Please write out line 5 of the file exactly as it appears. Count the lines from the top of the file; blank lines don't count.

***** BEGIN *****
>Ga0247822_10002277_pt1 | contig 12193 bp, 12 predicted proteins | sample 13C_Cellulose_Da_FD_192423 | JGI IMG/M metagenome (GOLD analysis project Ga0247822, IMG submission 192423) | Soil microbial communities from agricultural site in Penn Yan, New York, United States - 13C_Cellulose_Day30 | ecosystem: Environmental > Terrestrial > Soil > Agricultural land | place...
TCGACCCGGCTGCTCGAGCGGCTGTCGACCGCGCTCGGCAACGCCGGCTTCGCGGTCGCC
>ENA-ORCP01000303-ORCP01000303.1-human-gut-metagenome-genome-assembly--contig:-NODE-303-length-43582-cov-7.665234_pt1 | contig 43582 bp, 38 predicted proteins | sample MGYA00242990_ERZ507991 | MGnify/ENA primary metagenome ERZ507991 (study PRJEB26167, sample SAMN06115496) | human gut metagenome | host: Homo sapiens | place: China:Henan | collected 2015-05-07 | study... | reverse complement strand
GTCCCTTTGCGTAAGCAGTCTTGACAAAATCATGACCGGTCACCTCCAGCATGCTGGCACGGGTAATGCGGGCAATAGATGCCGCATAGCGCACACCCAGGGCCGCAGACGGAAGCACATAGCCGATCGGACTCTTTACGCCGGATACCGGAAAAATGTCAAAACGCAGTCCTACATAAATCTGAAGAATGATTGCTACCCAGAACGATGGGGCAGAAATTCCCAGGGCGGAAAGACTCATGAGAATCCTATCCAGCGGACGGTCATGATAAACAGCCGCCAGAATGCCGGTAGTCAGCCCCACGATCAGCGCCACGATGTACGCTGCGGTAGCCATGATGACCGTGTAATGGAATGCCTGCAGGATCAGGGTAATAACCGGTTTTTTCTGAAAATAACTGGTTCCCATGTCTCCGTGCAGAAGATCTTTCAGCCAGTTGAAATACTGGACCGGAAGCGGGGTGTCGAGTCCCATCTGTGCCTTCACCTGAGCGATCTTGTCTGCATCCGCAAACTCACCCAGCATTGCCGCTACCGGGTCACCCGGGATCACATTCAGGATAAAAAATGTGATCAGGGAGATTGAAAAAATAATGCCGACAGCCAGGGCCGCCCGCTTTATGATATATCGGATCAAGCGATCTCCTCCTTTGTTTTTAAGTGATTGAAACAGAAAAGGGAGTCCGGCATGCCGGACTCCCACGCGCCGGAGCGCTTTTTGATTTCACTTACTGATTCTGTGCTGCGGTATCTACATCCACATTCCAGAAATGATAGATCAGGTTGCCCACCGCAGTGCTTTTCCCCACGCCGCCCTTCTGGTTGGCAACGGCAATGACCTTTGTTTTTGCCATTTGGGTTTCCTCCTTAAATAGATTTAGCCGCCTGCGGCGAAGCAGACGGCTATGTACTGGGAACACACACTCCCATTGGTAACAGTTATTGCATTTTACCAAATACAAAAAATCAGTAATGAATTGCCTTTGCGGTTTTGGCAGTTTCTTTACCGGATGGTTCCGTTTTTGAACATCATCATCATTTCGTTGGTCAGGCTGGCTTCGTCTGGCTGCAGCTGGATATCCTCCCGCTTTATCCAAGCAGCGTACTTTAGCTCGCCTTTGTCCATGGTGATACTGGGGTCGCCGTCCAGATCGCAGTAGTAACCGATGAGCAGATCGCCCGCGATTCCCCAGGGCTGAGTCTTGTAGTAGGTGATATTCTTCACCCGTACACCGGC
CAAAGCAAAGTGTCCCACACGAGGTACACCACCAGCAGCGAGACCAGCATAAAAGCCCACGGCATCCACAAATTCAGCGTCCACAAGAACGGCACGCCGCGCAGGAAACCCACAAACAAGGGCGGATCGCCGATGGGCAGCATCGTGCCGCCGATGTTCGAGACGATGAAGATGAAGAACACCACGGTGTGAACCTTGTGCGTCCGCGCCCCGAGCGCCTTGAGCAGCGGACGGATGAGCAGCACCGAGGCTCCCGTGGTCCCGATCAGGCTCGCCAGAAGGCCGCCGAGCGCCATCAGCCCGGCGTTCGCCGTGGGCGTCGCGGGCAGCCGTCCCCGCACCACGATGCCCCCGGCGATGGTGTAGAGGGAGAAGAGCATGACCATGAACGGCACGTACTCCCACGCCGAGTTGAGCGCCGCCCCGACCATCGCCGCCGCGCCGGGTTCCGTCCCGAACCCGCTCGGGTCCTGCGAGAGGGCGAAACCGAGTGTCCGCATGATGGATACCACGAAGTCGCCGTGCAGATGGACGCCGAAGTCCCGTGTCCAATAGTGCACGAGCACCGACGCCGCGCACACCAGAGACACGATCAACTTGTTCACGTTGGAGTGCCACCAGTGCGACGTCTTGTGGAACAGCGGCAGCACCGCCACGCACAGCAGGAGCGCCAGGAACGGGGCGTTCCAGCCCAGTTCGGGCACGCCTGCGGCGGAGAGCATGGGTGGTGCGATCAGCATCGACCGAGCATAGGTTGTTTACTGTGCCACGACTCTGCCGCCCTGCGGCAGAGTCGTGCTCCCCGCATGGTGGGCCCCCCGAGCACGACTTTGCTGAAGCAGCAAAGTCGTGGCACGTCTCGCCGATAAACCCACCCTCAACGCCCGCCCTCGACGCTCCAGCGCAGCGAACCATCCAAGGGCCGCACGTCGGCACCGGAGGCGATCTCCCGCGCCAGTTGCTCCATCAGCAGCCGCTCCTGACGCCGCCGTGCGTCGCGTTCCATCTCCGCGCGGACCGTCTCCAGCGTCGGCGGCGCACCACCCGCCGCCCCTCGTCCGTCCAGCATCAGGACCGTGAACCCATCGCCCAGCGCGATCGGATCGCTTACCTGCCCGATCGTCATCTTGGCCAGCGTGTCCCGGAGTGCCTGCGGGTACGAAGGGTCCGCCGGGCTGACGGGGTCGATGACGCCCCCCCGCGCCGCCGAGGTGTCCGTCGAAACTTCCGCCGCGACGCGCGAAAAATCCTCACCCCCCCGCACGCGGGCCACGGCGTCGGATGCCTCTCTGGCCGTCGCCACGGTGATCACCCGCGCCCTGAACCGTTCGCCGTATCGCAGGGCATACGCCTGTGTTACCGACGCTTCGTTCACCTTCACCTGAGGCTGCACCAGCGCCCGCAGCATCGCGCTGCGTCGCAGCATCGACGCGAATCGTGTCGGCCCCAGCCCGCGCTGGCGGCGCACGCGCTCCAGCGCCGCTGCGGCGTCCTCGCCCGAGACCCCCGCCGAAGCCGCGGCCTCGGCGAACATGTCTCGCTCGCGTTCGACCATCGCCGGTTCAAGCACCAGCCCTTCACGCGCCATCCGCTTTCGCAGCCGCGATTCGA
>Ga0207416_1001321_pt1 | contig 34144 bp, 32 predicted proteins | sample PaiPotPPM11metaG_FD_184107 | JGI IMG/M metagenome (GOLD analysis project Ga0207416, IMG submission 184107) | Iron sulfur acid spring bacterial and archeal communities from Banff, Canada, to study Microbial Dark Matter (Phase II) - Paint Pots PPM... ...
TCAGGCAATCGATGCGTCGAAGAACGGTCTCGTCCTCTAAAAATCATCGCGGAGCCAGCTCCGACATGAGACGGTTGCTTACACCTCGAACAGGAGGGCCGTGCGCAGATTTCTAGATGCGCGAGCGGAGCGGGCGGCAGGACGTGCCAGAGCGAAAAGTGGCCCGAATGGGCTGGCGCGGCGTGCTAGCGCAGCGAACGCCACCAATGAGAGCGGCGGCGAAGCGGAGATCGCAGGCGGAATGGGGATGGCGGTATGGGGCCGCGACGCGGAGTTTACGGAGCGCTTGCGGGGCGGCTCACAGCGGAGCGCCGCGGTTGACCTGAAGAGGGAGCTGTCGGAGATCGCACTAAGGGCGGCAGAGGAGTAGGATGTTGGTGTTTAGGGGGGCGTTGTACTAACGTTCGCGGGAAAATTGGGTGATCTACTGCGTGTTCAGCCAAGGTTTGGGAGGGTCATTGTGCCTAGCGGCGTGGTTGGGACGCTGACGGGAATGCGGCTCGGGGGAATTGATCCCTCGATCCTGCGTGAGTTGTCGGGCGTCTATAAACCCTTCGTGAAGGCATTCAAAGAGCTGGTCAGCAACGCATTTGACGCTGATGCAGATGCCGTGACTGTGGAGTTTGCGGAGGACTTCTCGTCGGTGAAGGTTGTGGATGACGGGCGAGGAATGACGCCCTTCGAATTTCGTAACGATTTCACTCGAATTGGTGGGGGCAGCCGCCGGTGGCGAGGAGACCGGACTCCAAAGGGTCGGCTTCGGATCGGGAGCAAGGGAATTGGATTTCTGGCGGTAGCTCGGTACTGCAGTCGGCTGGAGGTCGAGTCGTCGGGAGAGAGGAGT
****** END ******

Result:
CAAAGCAAAGTGTCCCACACGAGGTACACCACCAGCAGCGAGACCAGCATAAAAGCCCACGGCATCCACAAATTCAGCGTCCACAAGAACGGCACGCCGCGCAGGAAACCCACAAACAAGGGCGGATCGCCGATGGGCAGCATCGTGCCGCCGATGTTCGAGACGATGAAGATGAAGAACACCACGGTGTGAACCTTGTGCGTCCGCGCCCCGAGCGCCTTGAGCAGCGGACGGATGAGCAGCACCGAGGCTCCCGTGGTCCCGATCAGGCTCGCCAGAAGGCCGCCGAGCGCCATCAGCCCGGCGTTCGCCGTGGGCGTCGCGGGCAGCCGTCCCCGCACCACGATGCCCCCGGCGATGGTGTAGAGGGAGAAGAGCATGACCATGAACGGCACGTACTCCCACGCCGAGTTGAGCGCCGCCCCGACCATCGCCGCCGCGCCGGGTTCCGTCCCGAACCCGCTCGGGTCCTGCGAGAGGGCGAAACCGAGTGTCCGCATGATGGATACCACGAAGTCGCCGTGCAGATGGACGCCGAAGTCCCGTGTCCAATAGTGCACGAGCACCGACGCCGCGCACACCAGAGACACGATCAACTTGTTCACGTTGGAGTGCCACCAGTGCGACGTCTTGTGGAACAGCGGCAGCACCGCCACGCACAGCAGGAGCGCCAGGAACGGGGCGTTCCAGCCCAGTTCGGGCACGCCTGCGGCGGAGAGCATGGGTGGTGCGATCAGCATCGACCGAGCATAGGTTGTTTACTGTGCCACGACTCTGCCGCCCTGCGGCAGAGTCGTGCTCCCCGCATGGTGGGCCCCCCGAGCACGACTTTGCTGAAGCAGCAAAGTCGTGGCACGTCTCGCCGATAAACCCACCCTCAACGCCCGCCCTCGACGCTCCAGCGCAGCGAACCATCCAAGGGCCGCACGTCGGCACCGGAGGCGATCTCCCGCGCCAGTTGCTCCATCAGCAGCCGCTCCTGACGCCGCCGTGCGTCGCGTTCCATCTCCGCGCGGACCGTCTCCAGCGTCGGCGGCGCACCACCCGCCGCCCCTCGTCCGTCCAGCATCAGGACCGTGAACCCATCGCCCAGCGCGATCGGATCGCTTACCTGCCCGATCGTCATCTTGGCCAGCGTGTCCCGGAGTGCCTGCGGGTACGAAGGGTCCGCCGGGCTGACGGGGTCGATGACGCCCCCCCGCGCCGCCGAGGTGTCCGTCGAAACTTCCGCCGCGACGCGCGAAAAATCCTCACCCCCCCGCACGCGGGCCACGGCGTCGGATGCCTCTCTGGCCGTCGCCACGGTGATCACCCGCGCCCTGAACCGTTCGCCGTATCGCAGGGCATACGCCTGTGTTACCGACGCTTCGTTCACCTTCACCTGAGGCTGCACCAGCGCCCGCAGCATCGCGCTGCGTCGCAGCATCGACGCGAATCGTGTCGGCCCCAGCCCGCGCTGGCGGCGCACGCGCTCCAGCGCCGCTGCGGCGTCCTCGCCCGAGACCCCCGCCGAAGCCGCGGCCTCGGCGAACATGTCTCGCTCGCGTTCGACCATCGCCGGTTCAAGCACCAGCCCTTCACGCGCCATCCGCTTTCGCAGCCGCGATTCGA